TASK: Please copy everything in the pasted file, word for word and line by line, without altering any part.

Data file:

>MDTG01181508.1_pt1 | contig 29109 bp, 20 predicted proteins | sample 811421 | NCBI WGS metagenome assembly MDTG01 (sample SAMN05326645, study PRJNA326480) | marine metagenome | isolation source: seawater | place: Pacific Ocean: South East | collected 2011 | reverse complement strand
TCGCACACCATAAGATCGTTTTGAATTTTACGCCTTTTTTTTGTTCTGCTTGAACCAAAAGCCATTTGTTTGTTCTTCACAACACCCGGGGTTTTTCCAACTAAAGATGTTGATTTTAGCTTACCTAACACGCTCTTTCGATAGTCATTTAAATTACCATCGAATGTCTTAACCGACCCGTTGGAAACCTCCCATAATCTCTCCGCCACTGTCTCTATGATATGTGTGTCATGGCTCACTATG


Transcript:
>MDTG01181508.1_pt1 | contig 29109 bp, 20 predicted proteins | sample 811421 | NCBI WGS metagenome assembly MDTG01 (sample SAMN05326645, study PRJNA326480) | marine metagenome | isolation source: seawater | place: Pacific Ocean: South East | collected 2011 | reverse complement strand
TCGCACACCATAAGATCGTTTTGAATTTTACGCCTTTTTTTTGTTCTGCTTGAACCAAAAGCCATTTGTTTGTTCTTCACAACACCCGGGGTTTTTCCAACTAAAGATGTTGATTTTAGCTTACCTAACACGCTCTTTCGATAGTCATTTAAATTACCATCGAATGTCTTAACCGACCCGTTGGAAACCTCCCATAATCTCTCCGCCACTGTCTCTATGATATGTGTGTCATGGCTCACTATG